April 23, 2020 Trivium – What The Dead Men Say (Album Review)
What do you get after twenty years of performing and basically growing up in the music industry? Well, if you are Trivium, you get the distance and growth to do everything bigger and better than ever before and the confidence to execute your vision. Since its inception in Orlando, Florida in 1999, Trivium has been synonymous with heavy, vicious, and destructive tracks that easily wreck a pit and yield a crowd. Coming into fame as young men, they spent their early years showing the world how badass they could be in keeping pace with the other leaders of the Heavy Metal scene at the time.
As time has passed, the band has seen many changes both musically and internally, but they have consistently turned out music for the fans representative of their evolution. Nowadays, Trivium consists of Matt Heafy (vocals/guitar), Corey Beaulieu (guitar/vocals), Paolo Gregoletto (bass), and newest member Alex Bent (drums). The guys are preparing to release their ninth studio album and it’s a whole new vibe from the Trivium of old and yet still familiar. Releasing on Friday, April 24th on Roadrunner Records, What The Dead Men Say will usher in a new era for the Sunshine State metallers, but what will that era look like?
Consisting of ten songs, title-track “What The Dead Men Say” rips things open at the start after intro “IX” with some of the best utilization of Trivium’s collective strengths to be heard in quite a while. Between the cinematic quality of the string work and Heafys vocals paired with the powerhouse of Bent’s percussion and bass drum mastery, this song sets the tone and raises the bar for what has to follow. It feels like a call to arms, a rallying of the troops that is sure to rouse the pit at any concert. The album’s lead single “Catastrophist” follows and continues the cinematic trend. With hazy effects over the vocals, in the beginning, there is a sense of whimsicality at the start that evolves and opens up into something lusher at the chorus.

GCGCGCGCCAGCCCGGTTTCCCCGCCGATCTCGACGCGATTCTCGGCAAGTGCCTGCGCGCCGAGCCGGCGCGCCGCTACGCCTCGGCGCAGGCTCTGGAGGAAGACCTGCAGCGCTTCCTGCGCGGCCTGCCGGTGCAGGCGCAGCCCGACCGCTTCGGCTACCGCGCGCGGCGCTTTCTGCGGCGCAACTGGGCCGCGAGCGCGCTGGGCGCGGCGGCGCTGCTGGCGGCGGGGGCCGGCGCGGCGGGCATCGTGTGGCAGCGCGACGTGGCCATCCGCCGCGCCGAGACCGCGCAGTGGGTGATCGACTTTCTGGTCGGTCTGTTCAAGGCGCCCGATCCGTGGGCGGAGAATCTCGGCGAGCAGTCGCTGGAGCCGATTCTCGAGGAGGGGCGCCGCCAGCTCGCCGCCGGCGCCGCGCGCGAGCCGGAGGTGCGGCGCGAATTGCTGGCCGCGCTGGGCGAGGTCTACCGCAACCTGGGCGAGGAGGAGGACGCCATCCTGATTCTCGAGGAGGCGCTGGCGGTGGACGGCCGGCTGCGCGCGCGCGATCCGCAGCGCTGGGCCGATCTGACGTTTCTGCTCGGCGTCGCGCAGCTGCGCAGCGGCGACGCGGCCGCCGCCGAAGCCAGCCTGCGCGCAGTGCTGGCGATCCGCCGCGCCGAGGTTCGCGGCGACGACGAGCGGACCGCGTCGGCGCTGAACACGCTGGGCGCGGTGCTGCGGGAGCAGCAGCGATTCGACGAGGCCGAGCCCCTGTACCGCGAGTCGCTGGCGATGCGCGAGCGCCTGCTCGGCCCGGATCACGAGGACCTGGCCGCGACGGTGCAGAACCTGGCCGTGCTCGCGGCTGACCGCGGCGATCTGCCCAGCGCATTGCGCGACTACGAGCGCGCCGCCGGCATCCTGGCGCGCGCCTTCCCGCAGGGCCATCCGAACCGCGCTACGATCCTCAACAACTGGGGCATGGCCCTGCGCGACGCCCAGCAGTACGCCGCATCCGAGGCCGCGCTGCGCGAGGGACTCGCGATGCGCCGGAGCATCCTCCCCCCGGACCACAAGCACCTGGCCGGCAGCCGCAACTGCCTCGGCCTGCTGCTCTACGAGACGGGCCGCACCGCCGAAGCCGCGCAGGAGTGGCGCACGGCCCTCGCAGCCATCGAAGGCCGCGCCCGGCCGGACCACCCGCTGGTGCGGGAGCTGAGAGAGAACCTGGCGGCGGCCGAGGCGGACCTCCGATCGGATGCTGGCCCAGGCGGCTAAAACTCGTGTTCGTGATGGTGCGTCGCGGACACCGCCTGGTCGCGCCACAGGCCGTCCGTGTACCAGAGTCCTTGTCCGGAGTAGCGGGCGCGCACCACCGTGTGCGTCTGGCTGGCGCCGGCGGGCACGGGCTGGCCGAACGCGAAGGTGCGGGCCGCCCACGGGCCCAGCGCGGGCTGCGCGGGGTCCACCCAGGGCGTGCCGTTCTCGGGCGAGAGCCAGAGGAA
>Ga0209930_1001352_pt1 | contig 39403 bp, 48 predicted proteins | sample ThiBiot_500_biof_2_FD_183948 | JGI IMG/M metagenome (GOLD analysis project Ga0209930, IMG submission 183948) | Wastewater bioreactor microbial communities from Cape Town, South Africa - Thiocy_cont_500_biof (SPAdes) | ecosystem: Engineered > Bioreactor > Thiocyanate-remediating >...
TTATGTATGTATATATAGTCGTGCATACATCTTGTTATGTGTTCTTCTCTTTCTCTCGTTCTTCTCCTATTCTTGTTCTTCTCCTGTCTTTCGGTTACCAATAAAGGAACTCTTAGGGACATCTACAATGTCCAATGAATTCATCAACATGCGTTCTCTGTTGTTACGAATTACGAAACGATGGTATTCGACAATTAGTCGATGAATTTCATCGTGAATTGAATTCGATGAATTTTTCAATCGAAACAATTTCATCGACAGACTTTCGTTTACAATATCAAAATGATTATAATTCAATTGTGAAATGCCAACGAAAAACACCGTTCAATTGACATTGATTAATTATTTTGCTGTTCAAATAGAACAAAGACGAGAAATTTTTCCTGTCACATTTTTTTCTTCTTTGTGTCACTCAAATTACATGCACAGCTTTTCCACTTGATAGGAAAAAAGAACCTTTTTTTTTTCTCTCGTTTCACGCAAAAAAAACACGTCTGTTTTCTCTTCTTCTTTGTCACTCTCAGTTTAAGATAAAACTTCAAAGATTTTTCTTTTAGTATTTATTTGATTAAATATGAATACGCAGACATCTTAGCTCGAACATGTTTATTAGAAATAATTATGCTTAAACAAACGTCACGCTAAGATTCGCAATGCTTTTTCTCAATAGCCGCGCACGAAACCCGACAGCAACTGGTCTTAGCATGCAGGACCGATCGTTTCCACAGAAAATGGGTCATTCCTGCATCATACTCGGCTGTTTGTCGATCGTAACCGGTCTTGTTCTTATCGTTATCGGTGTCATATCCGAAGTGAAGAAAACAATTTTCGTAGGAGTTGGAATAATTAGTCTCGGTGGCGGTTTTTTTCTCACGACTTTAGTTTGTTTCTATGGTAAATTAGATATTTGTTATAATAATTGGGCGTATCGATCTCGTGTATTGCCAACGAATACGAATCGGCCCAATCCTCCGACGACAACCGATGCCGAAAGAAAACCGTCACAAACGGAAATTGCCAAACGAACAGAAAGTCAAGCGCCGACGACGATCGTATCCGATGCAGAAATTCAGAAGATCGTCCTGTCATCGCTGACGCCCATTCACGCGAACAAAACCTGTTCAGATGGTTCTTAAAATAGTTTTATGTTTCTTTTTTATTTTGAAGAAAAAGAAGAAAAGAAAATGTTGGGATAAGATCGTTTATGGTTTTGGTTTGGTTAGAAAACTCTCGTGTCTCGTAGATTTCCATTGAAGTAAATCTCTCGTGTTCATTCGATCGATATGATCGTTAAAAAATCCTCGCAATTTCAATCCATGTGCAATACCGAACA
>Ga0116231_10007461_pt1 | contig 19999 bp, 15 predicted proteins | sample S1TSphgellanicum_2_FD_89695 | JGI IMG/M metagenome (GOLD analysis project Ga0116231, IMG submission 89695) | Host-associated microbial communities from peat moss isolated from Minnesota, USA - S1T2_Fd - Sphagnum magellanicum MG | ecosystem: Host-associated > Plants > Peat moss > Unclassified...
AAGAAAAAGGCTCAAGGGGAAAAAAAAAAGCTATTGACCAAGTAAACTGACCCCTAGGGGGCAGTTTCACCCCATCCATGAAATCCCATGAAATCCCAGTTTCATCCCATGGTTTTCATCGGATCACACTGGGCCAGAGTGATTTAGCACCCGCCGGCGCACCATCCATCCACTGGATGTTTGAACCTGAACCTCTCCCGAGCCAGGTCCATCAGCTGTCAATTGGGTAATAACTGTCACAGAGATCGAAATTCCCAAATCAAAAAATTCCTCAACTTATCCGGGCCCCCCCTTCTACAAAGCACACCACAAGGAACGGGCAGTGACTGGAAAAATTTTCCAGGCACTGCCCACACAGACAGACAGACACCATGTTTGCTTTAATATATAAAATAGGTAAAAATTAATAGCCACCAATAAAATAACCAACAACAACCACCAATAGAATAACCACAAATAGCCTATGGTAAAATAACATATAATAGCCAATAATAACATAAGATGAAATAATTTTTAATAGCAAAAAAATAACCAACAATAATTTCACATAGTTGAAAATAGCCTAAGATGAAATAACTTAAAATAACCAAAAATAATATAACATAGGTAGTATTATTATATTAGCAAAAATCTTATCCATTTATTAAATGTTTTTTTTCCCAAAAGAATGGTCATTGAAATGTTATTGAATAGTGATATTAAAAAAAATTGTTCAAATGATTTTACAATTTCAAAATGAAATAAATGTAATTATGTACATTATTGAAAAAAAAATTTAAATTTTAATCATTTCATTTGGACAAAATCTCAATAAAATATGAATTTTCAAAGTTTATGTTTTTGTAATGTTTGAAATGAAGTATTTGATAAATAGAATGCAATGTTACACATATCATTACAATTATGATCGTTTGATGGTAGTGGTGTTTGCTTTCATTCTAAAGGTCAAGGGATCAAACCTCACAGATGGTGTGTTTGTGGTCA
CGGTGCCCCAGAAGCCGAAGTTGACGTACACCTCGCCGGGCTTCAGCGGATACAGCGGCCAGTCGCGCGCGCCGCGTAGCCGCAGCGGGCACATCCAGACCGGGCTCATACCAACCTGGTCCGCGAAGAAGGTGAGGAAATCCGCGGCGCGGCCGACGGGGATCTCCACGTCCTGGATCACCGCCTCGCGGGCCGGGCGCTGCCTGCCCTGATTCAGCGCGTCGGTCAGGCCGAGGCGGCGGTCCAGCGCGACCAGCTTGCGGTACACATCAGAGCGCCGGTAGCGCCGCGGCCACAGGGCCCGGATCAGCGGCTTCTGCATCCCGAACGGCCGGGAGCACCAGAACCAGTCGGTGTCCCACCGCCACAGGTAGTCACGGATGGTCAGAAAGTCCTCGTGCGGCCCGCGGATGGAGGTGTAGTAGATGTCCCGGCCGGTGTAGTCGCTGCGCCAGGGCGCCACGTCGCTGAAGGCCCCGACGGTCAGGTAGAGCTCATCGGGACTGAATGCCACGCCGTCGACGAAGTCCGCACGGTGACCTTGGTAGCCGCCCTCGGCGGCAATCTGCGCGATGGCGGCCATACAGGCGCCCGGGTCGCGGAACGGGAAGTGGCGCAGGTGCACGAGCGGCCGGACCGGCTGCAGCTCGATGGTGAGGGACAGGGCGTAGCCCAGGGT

The technical prowess is rich here in the multidimensional layering and composition of the instruments that perfectly mirrors the lyrics and vocal delivery. The title is one of the most interesting choices here since “catastrophist” means “Of, having, or being a theory that explains a situation by positing one or more catastrophic events, as opposed to gradual changes.” This means a person is considered a “catastrophist” if they’d prefer multiple large scale destructive actions take place to exact a change than making less harmful subtle changes over time. Lyrically, this is well reflected in the lamentation Heafy makes – “You’re a catastrophe/The war has come to devastate/ Catastrophist / We never had a chance.”
Moving on, “Bleed Into Me” demonstrates a lot of the growth Trivium has made as a band from their younger years. As they have matured, the band has slowly wavered from their more extravagant grandstanding ways and developed into accomplished and methodical storytellers. This song is a great example of how they have still managed to display their instrumental and vocal dexterity without feeling the need to overproduce. It has a great subtly about it despite still exhibiting moment of intensity which leads directly into “The Defiant.” Here we have moments of Ascendancy-era Trivium with the oversight of an older generation showing restraint and composure. The speed and technical aptitude needed to perfectly compose an engaging and transfixing song with such a detailed breakdown is a talent and Trivium has honed that skill on this album.
“Scattering The Ashes” is an impactful and emotionally turbulent journey that is reminiscent of some of the work they did on 2017’s The Sin and the Sentence. It is somber and yet consuming. A song about loss and the pain of unhealed wounds, “Scattering The Ashes” has an underlying cathartic sentiment that resonates through to the end. Lastly, closing out the album, “The Ones We Leave Behind” is a dichotomous play of ripping chords and chugging bass and percussion with layered vocals, both melodic and guttural. Once again, Bent’s percussion and bass work is infectious and incendiary, leveling up the energy all around. Structurally there are more than simple arpeggios at play here, but dense, expertly crafted string work on display. Heafy and Beaulieu complement one another beautifully here, as well as throughout the album, but it’s hard to deny the signature, provocative skillset of Heafy as a soloist.
Depending on who you are, either the best or the worst thing about this album is that despite a few familiarities, it is unlike any of their previous work. For OG Trivium fans stuck on the old material, this might be a turn-off. For those who have grown with the band over the last twenty years, it is precisely what you hope it would be. What The Dead Men Say is a complex, technically adept, compositionally lush album with layered storytelling, and the added benefit of creators who have fully come into their own as artists. The cinematic feel of this album makes it feel more full and well-rounded while staying intriguing to the ear. It is, at times, both gritty and refreshing, melodic, and intense. This is why Cryptic Rock gives What The Dead Men Say 4.5 out of 5 stars.
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